Marginally better than Rocky and Raging Bullwinkle
While I take no enjoyment watching the real-life act of people pummelling each other – aka a sport known as boxing – the pugilist’s pursuit has always been ripe for cinematic interpretation.
Without question, the two best examples are Sylvester Stallone’s emotionally undercut, everyman drama Rocky (1976), and Martin Scorsese’s implosive, French New Wave-inspired Raging Bull (1980). Each film, while distinguished in its own right, complements the other in traditional yin and yang fashion: the former’s gooey, soft-hearted centre colliding with the latter’s themes of savagery and familial rampage. But what happens when you bring these two bruisers back into the ring together? You get the entertaining yet wholly unnecessary Grudge Match – aka Stallone vs DeNiro: The Geriatric Years.
The two Hollywood heavyweights star as boxing rivals Frank ‘Razor’ Sharp (Stallone) and Billy ‘The Kid’ McDonnen (DeNiro). Their 30-year rivalry is one for the Pittsburgh sporting history books. After both fighters won a match apiece, Razor cancelled the deciding bout under mysterious circumstances. Since then, Razor has been thrown on the scrapheap, working as a gruff, lonesome steel worker while the prodigal womaniser McDonnen has opened a bar where he drunkenly whisks the night away, telling his clientele about the good old days.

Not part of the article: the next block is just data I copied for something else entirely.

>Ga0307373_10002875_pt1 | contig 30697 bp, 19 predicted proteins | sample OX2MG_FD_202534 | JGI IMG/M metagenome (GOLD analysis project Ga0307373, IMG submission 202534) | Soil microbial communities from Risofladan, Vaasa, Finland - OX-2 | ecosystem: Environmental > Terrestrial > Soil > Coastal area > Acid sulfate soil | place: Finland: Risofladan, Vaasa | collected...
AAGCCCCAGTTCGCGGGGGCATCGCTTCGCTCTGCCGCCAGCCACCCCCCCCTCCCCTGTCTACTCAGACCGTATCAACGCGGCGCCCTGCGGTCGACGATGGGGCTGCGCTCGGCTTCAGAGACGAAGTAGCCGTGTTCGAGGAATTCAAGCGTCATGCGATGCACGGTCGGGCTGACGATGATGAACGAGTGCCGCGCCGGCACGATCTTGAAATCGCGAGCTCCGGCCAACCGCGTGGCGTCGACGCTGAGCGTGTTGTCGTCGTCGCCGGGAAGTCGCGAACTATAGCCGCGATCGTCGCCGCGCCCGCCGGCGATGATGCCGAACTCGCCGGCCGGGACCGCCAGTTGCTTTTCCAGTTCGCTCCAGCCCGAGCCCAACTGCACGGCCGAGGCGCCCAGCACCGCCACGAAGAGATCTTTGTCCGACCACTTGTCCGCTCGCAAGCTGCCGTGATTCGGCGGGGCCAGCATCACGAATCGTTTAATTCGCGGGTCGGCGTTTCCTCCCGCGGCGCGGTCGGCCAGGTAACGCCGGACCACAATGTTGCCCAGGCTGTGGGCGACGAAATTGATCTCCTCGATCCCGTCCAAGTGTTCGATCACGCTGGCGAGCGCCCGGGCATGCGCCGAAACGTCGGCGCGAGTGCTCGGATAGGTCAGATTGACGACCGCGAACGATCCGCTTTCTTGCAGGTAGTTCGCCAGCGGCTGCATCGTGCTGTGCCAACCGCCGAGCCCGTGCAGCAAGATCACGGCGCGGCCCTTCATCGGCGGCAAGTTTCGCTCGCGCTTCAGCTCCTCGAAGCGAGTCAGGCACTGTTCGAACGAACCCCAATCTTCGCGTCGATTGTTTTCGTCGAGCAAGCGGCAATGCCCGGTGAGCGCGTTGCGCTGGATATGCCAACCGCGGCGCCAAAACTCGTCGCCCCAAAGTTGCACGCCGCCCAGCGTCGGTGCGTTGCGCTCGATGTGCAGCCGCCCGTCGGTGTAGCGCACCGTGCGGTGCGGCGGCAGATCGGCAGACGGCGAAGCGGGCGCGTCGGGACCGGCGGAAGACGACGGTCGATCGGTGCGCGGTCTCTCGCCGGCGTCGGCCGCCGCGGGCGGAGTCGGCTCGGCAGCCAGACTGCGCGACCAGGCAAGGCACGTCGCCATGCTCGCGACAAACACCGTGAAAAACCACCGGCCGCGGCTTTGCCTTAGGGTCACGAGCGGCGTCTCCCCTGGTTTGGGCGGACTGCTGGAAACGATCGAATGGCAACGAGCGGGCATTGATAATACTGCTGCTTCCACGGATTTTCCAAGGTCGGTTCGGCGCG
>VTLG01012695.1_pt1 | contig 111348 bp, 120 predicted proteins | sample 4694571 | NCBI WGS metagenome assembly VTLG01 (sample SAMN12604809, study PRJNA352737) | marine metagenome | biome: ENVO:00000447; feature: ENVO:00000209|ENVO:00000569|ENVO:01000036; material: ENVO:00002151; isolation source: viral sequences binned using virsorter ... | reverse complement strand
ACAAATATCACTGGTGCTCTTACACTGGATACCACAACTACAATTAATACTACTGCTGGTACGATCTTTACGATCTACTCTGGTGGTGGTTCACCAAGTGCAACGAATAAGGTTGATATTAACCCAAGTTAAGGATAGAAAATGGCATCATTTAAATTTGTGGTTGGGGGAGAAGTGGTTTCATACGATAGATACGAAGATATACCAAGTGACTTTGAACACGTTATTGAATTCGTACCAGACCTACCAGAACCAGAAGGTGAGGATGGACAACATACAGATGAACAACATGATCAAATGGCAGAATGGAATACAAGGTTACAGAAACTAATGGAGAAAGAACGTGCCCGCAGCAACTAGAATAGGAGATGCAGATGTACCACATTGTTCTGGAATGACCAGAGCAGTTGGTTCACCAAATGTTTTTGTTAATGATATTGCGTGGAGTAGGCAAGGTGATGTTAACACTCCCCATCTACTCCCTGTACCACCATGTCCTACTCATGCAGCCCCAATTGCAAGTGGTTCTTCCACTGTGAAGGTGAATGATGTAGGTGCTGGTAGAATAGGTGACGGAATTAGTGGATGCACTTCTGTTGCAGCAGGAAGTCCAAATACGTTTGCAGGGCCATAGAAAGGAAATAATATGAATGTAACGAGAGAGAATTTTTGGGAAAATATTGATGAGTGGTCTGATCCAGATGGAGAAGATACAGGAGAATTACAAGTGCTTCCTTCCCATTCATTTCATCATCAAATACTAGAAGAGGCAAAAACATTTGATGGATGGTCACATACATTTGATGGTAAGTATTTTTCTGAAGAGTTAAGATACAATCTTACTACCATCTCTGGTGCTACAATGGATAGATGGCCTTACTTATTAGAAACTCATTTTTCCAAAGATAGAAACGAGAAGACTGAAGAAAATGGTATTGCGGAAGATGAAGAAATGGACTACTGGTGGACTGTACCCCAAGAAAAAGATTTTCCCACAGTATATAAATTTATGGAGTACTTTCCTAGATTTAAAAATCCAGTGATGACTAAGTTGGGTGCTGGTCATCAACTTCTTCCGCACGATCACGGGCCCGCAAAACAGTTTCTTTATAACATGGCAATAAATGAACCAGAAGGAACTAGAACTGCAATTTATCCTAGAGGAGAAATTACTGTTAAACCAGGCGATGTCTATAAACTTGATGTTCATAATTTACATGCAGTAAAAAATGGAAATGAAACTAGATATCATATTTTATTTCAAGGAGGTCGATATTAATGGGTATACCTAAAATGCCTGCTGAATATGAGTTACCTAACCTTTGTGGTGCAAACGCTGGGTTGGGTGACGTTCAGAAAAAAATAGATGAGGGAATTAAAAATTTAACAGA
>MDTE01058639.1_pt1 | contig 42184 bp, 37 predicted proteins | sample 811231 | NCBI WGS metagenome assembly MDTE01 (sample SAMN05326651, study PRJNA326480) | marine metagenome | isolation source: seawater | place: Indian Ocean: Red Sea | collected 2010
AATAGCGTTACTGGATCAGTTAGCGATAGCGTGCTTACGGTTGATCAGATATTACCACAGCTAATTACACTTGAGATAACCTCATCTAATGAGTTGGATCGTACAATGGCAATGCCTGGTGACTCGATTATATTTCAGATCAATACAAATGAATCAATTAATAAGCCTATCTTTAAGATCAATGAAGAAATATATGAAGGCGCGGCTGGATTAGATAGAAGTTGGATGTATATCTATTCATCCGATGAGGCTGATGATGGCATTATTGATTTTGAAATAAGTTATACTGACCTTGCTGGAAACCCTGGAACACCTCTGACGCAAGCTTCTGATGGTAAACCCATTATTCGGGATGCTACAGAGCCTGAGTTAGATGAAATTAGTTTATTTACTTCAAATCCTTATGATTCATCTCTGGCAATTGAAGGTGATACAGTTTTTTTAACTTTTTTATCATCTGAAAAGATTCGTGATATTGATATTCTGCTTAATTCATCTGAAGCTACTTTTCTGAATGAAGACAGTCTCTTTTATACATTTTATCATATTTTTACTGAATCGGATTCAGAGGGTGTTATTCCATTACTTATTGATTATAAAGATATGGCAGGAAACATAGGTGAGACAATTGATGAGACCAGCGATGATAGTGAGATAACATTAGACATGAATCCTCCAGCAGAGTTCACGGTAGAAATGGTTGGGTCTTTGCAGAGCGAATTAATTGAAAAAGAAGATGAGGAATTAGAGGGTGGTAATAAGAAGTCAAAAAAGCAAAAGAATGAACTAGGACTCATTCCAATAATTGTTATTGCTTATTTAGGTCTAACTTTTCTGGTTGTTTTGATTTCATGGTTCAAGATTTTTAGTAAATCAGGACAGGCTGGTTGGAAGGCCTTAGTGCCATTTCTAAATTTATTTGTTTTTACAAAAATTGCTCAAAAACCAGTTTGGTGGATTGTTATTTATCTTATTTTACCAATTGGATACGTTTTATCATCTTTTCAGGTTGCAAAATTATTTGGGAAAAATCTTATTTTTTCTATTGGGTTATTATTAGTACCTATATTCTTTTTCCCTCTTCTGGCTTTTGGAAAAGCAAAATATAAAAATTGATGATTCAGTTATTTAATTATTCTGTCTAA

With Razor strapped for cash and the Kid on a bloodthirsty quest for vengeance, they step back into the ring for one last fight. After an altercation during a corny promo for the match goes viral, the conclusion of the ageing duo’s 30-year squabble turns into a sold-out, pay-per-view arena event.
Even if the premise is a little pathetic, the results are surprisingly fun to watch. Director Peter Segal manages to squeeze two machismo figures of American populist cinema together on the same screen, and they spend the film mocking each other with pleasing, arthritic bonhomie. Crammed full of dad-jokes, exasperated training montages, repenting patriarchy and a mawkish love triangle subplot (with Hollywood’s old flame Kim Basinger), like Stallone’s on-going Expendables saga, Grudge Match is anachronistic, silly and all the better for it.